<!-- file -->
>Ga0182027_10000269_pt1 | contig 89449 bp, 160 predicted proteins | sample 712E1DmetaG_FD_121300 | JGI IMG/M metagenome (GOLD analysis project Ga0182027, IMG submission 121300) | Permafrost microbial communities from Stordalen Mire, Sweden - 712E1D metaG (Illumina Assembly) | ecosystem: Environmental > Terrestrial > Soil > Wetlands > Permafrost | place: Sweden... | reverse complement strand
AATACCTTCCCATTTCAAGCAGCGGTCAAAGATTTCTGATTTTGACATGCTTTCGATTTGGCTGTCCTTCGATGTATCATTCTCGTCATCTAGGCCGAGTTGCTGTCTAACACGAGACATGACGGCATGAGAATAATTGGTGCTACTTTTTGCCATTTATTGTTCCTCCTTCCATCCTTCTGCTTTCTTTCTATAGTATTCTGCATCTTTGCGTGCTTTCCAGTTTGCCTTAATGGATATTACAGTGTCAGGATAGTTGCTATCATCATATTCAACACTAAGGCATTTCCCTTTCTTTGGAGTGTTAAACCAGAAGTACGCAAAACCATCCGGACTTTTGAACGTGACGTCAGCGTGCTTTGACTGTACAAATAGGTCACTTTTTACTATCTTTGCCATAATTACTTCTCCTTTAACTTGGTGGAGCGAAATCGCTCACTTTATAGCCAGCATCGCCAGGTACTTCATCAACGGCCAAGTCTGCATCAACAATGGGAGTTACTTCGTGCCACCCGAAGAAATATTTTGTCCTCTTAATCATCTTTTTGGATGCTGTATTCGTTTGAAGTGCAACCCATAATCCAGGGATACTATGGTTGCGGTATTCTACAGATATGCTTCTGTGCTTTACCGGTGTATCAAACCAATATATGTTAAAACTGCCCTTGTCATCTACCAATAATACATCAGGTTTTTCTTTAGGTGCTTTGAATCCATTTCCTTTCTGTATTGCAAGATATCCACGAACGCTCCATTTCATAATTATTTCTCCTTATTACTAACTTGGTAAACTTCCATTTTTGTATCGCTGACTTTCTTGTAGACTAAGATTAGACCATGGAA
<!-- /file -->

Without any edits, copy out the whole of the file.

>Ga0182027_10000269_pt1 | contig 89449 bp, 160 predicted proteins | sample 712E1DmetaG_FD_121300 | JGI IMG/M metagenome (GOLD analysis project Ga0182027, IMG submission 121300) | Permafrost microbial communities from Stordalen Mire, Sweden - 712E1D metaG (Illumina Assembly) | ecosystem: Environmental > Terrestrial > Soil > Wetlands > Permafrost | place: Sweden... | reverse complement strand
AATACCTTCCCATTTCAAGCAGCGGTCAAAGATTTCTGATTTTGACATGCTTTCGATTTGGCTGTCCTTCGATGTATCATTCTCGTCATCTAGGCCGAGTTGCTGTCTAACACGAGACATGACGGCATGAGAATAATTGGTGCTACTTTTTGCCATTTATTGTTCCTCCTTCCATCCTTCTGCTTTCTTTCTATAGTATTCTGCATCTTTGCGTGCTTTCCAGTTTGCCTTAATGGATATTACAGTGTCAGGATAGTTGCTATCATCATATTCAACACTAAGGCATTTCCCTTTCTTTGGAGTGTTAAACCAGAAGTACGCAAAACCATCCGGACTTTTGAACGTGACGTCAGCGTGCTTTGACTGTACAAATAGGTCACTTTTTACTATCTTTGCCATAATTACTTCTCCTTTAACTTGGTGGAGCGAAATCGCTCACTTTATAGCCAGCATCGCCAGGTACTTCATCAACGGCCAAGTCTGCATCAACAATGGGAGTTACTTCGTGCCACCCGAAGAAATATTTTGTCCTCTTAATCATCTTTTTGGATGCTGTATTCGTTTGAAGTGCAACCCATAATCCAGGGATACTATGGTTGCGGTATTCTACAGATATGCTTCTGTGCTTTACCGGTGTATCAAACCAATATATGTTAAAACTGCCCTTGTCATCTACCAATAATACATCAGGTTTTTCTTTAGGTGCTTTGAATCCATTTCCTTTCTGTATTGCAAGATATCCACGAACGCTCCATTTCATAATTATTTCTCCTTATTACTAACTTGGTAAACTTCCATTTTTGTATCGCTGACTTTCTTGTAGACTAAGATTAGACCATGGAA